On May 18 2017 the Barcelona Court of Appeal revoked the Barcelona Commercial Court Number 5 order and granted a preliminary injunction against Fast Eurocafé, SA on the basis of EU Patent 1.472.156 (EP'156)/Spanish Patent 2.260.626 and EU Patent 1.808.382 (EP'382)/Spanish Patent 2.407.963.
Société des Produits Nestlé, SA is the holder of EP'156 and EP'382, which protect the capsules used in the well-known Nescafé Dolce Gusto system.
Since May 2015, Fast Eurocafé has imported, offered and sold capsules for a beverage compatible with the Nescafé Dolce Gusto system.
In January 2016 Nestlé filed a patent infringement action with a preliminary injunction motion against Fast Eurocafé based on the abovementioned patents.
By order of April 2016, Barcelona Commercial Court Number 5 dismissed Nestlé's preliminary injunction motion. It held that the urgency requirement had been undermined because Nestlé had tolerated Fast Eurocafé's activity for a "long time".
Nestlé appealed the decision, arguing that it had not tolerated the defendant's activity. It held that, during the seven months that had elapsed between the last communication from Fast Eurocafé and the moment of filing the preliminary injunction motion:
- Fast Eurocafé had modified its capsules' technical features; and
- Nestlé had:
- acted against Fast Eurocafé before the EU trademarks and designs courts in two different proceedings for infringement of the industrial design which protects the packaging of the Nescafé Dolce Gusto system capsules; and
- obtained two preliminary injunctions which had stopped the commercialisation and retained more than 318,000 capsules with the controversial packaging.
Nestlé also reiterated the arguments relating to prima facie case.
Fast Eurocafé opposed the appeal, arguing that:
- Nestlé's patents were invalid; and
- they had not been infringed.
The Barcelona Court of Appeal revoked the Barcelona Commercial Court Number 5 order and granted the preliminary injunction, holding that both requirements (ie, the prima facie case and urgency) had been met.
The Barcelona Court of Appeal agreed with Nestlé that it had not tolerated the infringement. The court order highlighted how Nestlé had filed two actions based on the infringement of the industrial design which protects the Nescafé Dolce Gusto capsules and obtained two different preliminary injunctions against Fast Eurocafé's capsules between May and October 2015, which had forced Fast Eurocafé to stop selling the capsules with the controversial packaging.
The Barcelona Court of Appeal ruled that although these actions were not based on the patents, it was clear that Nestlé's intention had been to stop the commercialisation of the controversial capsules:
- first, through the design actions; and
- second, through the patent action.
This judicial activity is incompatible with the concept of tolerance, which can undermine the urgency requirement.
The court added that, in this case, the defendant's activity – including launching different beverage varieties and changing the structure of its capsules – had justified the time that Nestlé had invested in the preparation of the patent action with a more difficult preliminary injunction motion.
The Barcelona Court of Appeal also considered that the time that had elapsed between the defendant's last communication (June 2015) and the moment of filing the preliminary injunction motion (January 2016) could not be considered to be a 'long time' in view of the above circumstances. Thus, the urgency requirement could not be considered to have been undermined.
Prima facie case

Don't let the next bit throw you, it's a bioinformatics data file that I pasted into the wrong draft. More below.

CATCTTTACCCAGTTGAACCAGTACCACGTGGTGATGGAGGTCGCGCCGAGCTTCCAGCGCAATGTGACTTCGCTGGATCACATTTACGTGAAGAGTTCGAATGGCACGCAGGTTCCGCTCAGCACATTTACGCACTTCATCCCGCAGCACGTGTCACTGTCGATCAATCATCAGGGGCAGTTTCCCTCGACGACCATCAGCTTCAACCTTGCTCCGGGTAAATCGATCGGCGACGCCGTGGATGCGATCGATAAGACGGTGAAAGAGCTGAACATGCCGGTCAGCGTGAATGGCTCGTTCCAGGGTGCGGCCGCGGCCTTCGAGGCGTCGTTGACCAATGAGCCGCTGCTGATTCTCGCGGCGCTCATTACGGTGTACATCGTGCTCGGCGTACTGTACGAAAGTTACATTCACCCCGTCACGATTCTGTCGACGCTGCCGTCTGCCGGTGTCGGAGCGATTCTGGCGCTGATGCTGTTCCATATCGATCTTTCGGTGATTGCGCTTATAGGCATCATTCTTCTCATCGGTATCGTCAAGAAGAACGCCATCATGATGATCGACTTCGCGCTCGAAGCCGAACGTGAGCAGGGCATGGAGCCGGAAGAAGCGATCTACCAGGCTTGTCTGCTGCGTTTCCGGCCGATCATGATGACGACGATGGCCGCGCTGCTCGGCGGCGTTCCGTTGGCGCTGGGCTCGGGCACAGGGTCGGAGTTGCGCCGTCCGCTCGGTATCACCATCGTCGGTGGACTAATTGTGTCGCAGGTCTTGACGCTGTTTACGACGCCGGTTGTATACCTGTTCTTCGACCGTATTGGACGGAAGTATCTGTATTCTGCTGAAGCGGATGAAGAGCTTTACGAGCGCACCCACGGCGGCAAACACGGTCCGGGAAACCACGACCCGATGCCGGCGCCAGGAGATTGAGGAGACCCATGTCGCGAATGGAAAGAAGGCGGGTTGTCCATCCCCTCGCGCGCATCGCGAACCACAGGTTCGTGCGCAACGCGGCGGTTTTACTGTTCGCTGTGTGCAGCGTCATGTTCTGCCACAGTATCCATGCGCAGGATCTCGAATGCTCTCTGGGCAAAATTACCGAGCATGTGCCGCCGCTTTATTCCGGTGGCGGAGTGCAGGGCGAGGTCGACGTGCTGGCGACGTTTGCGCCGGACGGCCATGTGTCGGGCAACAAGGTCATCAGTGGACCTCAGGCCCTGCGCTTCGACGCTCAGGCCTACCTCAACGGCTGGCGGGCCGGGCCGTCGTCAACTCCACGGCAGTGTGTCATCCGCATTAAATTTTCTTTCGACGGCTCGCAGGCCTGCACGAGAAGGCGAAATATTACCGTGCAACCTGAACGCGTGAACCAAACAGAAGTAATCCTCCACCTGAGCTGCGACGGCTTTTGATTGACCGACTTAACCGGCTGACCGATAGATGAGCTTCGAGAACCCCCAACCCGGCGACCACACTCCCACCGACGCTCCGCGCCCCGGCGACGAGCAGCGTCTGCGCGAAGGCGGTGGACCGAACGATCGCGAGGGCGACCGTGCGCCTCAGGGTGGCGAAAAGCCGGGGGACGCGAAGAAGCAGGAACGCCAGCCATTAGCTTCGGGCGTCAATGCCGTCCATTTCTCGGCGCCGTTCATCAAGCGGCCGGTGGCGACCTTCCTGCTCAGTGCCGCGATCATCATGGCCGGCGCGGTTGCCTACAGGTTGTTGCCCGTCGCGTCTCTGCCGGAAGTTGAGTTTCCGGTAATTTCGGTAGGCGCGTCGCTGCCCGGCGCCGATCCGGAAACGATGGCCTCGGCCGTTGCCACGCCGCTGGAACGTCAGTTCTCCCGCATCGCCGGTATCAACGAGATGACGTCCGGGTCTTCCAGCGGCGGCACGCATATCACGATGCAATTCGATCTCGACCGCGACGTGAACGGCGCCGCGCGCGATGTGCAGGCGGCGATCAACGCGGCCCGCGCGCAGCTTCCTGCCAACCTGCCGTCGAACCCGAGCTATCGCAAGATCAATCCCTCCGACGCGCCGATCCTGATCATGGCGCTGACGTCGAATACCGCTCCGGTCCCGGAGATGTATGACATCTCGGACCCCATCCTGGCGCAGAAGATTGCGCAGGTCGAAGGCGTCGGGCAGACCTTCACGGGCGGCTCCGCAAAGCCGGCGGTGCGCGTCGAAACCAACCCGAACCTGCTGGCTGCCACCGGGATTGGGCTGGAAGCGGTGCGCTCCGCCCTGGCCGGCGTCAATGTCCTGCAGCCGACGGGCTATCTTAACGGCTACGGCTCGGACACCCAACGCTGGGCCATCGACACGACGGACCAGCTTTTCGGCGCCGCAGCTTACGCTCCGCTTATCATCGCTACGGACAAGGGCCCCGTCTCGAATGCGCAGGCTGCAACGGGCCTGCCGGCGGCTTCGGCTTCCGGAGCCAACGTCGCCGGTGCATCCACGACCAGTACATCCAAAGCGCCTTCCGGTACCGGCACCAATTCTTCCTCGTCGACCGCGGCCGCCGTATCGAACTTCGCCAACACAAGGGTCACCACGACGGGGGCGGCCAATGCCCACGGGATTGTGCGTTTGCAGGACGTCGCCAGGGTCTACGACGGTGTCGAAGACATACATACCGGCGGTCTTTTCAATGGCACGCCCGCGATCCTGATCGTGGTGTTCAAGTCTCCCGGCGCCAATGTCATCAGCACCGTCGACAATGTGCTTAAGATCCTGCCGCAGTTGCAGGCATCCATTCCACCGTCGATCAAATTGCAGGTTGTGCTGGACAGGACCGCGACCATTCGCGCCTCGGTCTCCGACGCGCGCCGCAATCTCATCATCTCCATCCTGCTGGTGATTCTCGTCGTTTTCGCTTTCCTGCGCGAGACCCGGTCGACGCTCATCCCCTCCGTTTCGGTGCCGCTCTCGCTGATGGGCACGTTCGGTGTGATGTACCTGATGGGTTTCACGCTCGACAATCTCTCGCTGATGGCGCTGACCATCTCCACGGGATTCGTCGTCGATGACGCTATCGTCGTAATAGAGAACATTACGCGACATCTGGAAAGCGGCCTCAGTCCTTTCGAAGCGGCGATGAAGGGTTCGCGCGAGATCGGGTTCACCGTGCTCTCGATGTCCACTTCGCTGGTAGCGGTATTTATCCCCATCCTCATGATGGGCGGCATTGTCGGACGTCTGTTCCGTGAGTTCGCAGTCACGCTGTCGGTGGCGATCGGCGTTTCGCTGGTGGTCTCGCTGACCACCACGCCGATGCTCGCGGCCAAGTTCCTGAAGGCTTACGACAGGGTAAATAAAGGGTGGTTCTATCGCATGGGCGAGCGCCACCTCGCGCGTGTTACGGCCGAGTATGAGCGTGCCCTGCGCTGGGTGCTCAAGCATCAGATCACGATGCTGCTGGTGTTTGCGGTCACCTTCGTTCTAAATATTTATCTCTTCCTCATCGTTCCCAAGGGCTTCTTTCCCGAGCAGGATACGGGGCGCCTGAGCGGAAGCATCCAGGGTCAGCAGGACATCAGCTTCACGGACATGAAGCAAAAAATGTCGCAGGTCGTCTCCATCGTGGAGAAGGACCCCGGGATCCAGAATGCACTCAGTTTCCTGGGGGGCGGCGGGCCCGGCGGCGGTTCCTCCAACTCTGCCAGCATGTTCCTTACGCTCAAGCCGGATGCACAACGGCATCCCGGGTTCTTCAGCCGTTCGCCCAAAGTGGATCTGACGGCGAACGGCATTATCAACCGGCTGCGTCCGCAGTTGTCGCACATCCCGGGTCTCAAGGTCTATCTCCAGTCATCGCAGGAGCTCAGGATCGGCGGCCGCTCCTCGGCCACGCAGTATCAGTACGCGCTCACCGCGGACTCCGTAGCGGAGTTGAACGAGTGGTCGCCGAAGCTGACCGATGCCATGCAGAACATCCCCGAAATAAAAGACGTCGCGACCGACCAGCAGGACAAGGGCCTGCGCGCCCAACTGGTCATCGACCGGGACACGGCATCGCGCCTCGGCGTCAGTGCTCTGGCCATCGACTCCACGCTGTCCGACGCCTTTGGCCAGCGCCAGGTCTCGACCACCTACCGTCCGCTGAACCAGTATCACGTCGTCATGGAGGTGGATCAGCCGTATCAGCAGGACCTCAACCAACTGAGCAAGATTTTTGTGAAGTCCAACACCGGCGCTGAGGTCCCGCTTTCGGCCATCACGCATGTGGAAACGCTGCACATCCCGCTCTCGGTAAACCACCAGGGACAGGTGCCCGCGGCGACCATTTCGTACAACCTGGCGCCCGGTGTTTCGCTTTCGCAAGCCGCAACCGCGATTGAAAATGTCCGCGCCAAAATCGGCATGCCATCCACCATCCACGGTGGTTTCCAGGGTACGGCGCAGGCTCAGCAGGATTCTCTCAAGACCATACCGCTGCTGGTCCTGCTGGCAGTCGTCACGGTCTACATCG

On this matter, the order first discussed this requirement by explaining that the patents' validity could not be analysed in these preliminary injunction proceedings, as Fast Eurocafé had not challenged the validity in the first instance, but only in the opposition to the appeal.
Having clarified the above matter, the court then analysed the merits of the case.
The court interpreted the scope of Nestlé's patents in the same manner in which Nestlé had in its complaint. Thus, it disagreed with Fast Eurocafé's interpretation and considered that this interpretation was an unjustified limitation of the patents' scope. Consequently, it considered that, as regards EP'156, it was unreasonable to require the opening of the capsule to be performed by means of tearing or perforation. Further, as regards EP'382, the word 'tearing' must be understood according to the description of the patent in a broad sense.
As regards the different ways of opening – namely, through holes (ie, small perforations in the middle of the capsules) and through V shapes (ie, by opening a capsule's thin film at its edge) – the court considered that the V-shaped openings fell within the scope of protection of both patents. It was irrelevant for the court whether the opening was produced by means of a tear, perforation or break. What was relevant was that an increase of pressure inside the inner capsule provoked the displacement of the thin film against the opening means (ie, raised and recessed elements). This action led to an opening of the thin film at the edge, which enabled the beverage to flow out.
The Barcelona Court of Appeal stated that – bearing in mind the evidence presented in the preliminary injunction proceedings, which had suggested that the through holes would not permit a substantial outflow of the beverage – it had some doubts regarding the patents' infringement. However, as the holes appear only in some capsules, while the V shapes appear in all, it was unnecessary to analyse them in more detail in these preliminary injunction proceedings.
The Barcelona Court of Appeal's decision is final.
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For further information on this topic please contact Ana-Laura Morales at Grau & Angulo by telephone (+34 93 202 34 56) or email (firstname.lastname@example.org). The Grau & Angulo website can be accessed at www.gba-ip.com.